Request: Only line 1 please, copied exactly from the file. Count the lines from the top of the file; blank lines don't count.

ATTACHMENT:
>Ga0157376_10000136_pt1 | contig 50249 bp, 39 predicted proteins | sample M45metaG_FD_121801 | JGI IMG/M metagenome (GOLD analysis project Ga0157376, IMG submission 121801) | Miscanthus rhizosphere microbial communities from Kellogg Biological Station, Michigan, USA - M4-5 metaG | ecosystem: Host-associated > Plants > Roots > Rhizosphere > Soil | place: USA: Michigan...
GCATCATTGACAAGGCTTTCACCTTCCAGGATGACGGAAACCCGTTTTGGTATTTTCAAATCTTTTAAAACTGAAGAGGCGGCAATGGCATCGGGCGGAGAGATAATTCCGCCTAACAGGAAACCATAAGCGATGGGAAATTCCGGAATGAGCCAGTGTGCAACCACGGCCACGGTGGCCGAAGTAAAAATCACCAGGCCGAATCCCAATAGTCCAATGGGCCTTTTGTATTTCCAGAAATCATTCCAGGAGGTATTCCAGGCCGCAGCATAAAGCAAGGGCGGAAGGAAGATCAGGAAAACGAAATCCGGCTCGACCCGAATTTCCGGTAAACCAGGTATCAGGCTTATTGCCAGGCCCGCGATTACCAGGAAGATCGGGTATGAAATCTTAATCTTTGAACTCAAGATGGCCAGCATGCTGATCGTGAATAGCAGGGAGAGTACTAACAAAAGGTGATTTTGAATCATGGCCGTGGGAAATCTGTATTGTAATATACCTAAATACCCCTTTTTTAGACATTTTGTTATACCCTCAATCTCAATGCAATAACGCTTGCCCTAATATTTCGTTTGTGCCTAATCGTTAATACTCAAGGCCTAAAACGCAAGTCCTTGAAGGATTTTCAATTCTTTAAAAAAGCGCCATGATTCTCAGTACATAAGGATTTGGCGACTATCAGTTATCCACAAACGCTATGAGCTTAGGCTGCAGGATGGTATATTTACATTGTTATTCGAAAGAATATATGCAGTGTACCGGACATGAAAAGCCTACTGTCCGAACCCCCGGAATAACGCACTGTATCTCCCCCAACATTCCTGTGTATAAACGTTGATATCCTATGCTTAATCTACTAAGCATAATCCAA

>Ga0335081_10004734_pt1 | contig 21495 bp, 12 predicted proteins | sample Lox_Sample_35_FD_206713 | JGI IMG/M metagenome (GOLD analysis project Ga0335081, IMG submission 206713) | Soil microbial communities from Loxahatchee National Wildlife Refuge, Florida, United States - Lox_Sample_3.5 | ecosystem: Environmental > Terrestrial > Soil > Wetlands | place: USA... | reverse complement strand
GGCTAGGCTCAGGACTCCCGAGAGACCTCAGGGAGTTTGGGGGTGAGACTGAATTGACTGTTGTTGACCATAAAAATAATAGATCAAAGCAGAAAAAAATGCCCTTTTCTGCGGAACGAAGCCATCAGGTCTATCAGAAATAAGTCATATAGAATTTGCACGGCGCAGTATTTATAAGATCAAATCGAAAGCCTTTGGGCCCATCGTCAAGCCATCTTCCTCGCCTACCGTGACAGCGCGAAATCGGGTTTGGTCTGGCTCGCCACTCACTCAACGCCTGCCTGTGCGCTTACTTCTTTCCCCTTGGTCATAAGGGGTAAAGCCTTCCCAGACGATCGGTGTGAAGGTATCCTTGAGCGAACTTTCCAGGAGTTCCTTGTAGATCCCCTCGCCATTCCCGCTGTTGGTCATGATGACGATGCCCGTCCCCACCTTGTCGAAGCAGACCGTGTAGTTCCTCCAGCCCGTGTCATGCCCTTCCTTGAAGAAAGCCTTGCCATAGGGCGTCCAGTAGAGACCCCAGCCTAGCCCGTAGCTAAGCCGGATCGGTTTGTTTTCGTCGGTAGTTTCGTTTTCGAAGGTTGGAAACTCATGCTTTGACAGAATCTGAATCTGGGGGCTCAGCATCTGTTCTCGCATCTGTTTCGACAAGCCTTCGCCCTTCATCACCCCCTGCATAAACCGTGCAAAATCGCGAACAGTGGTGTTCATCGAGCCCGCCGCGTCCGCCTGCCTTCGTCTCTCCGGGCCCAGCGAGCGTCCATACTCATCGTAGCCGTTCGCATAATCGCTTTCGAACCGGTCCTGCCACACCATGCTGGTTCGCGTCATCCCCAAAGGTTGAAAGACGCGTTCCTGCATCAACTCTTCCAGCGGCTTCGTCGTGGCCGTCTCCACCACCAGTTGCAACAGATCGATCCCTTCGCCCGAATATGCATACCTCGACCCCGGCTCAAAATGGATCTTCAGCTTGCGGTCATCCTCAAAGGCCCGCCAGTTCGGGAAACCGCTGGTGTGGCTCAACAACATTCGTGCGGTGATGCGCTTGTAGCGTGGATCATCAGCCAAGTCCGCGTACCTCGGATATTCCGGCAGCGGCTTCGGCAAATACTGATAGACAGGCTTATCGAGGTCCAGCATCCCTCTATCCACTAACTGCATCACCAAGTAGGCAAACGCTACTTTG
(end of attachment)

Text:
>Ga0157376_10000136_pt1 | contig 50249 bp, 39 predicted proteins | sample M45metaG_FD_121801 | JGI IMG/M metagenome (GOLD analysis project Ga0157376, IMG submission 121801) | Miscanthus rhizosphere microbial communities from Kellogg Biological Station, Michigan, USA - M4-5 metaG | ecosystem: Host-associated > Plants > Roots > Rhizosphere > Soil | place: USA: Michigan...